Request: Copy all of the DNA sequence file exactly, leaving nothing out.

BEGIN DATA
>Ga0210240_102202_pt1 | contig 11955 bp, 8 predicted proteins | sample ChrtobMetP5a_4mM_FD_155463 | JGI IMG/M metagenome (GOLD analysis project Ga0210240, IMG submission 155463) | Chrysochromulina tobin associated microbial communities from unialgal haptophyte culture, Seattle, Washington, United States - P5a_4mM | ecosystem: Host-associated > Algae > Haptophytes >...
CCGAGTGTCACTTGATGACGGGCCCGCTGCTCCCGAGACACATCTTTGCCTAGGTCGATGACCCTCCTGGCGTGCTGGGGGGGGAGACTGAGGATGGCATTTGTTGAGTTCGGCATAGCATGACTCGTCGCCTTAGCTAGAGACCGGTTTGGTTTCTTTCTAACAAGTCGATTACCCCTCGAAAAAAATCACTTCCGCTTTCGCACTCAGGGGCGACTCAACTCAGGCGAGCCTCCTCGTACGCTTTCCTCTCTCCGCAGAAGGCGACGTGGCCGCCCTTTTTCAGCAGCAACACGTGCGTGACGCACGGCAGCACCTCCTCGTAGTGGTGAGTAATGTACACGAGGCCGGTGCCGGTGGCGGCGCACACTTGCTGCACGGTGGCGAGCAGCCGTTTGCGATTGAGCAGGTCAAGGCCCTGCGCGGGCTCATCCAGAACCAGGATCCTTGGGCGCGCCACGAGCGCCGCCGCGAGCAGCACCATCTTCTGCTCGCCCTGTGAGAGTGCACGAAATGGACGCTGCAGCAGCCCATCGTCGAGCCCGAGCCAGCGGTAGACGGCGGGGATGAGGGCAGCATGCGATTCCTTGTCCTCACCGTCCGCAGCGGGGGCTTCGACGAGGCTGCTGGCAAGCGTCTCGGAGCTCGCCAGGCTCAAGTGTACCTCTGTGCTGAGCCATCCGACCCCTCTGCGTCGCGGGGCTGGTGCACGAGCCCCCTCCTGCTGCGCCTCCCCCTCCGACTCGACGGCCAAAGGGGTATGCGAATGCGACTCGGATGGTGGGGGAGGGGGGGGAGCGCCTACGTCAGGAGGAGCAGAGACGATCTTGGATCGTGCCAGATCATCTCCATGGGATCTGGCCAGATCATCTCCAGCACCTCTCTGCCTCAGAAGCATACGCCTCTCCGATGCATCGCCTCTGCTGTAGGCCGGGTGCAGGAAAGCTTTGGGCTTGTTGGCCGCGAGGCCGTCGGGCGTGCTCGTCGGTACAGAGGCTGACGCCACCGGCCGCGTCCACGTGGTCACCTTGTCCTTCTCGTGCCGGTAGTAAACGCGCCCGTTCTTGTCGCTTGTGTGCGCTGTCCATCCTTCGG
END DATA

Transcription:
>Ga0210240_102202_pt1 | contig 11955 bp, 8 predicted proteins | sample ChrtobMetP5a_4mM_FD_155463 | JGI IMG/M metagenome (GOLD analysis project Ga0210240, IMG submission 155463) | Chrysochromulina tobin associated microbial communities from unialgal haptophyte culture, Seattle, Washington, United States - P5a_4mM | ecosystem: Host-associated > Algae > Haptophytes >...
CCGAGTGTCACTTGATGACGGGCCCGCTGCTCCCGAGACACATCTTTGCCTAGGTCGATGACCCTCCTGGCGTGCTGGGGGGGGAGACTGAGGATGGCATTTGTTGAGTTCGGCATAGCATGACTCGTCGCCTTAGCTAGAGACCGGTTTGGTTTCTTTCTAACAAGTCGATTACCCCTCGAAAAAAATCACTTCCGCTTTCGCACTCAGGGGCGACTCAACTCAGGCGAGCCTCCTCGTACGCTTTCCTCTCTCCGCAGAAGGCGACGTGGCCGCCCTTTTTCAGCAGCAACACGTGCGTGACGCACGGCAGCACCTCCTCGTAGTGGTGAGTAATGTACACGAGGCCGGTGCCGGTGGCGGCGCACACTTGCTGCACGGTGGCGAGCAGCCGTTTGCGATTGAGCAGGTCAAGGCCCTGCGCGGGCTCATCCAGAACCAGGATCCTTGGGCGCGCCACGAGCGCCGCCGCGAGCAGCACCATCTTCTGCTCGCCCTGTGAGAGTGCACGAAATGGACGCTGCAGCAGCCCATCGTCGAGCCCGAGCCAGCGGTAGACGGCGGGGATGAGGGCAGCATGCGATTCCTTGTCCTCACCGTCCGCAGCGGGGGCTTCGACGAGGCTGCTGGCAAGCGTCTCGGAGCTCGCCAGGCTCAAGTGTACCTCTGTGCTGAGCCATCCGACCCCTCTGCGTCGCGGGGCTGGTGCACGAGCCCCCTCCTGCTGCGCCTCCCCCTCCGACTCGACGGCCAAAGGGGTATGCGAATGCGACTCGGATGGTGGGGGAGGGGGGGGAGCGCCTACGTCAGGAGGAGCAGAGACGATCTTGGATCGTGCCAGATCATCTCCATGGGATCTGGCCAGATCATCTCCAGCACCTCTCTGCCTCAGAAGCATACGCCTCTCCGATGCATCGCCTCTGCTGTAGGCCGGGTGCAGGAAAGCTTTGGGCTTGTTGGCCGCGAGGCCGTCGGGCGTGCTCGTCGGTACAGAGGCTGACGCCACCGGCCGCGTCCACGTGGTCACCTTGTCCTTCTCGTGCCGGTAGTAAACGCGCCCGTTCTTGTCGCTTGTGTGCGCTGTCCATCCTTCGG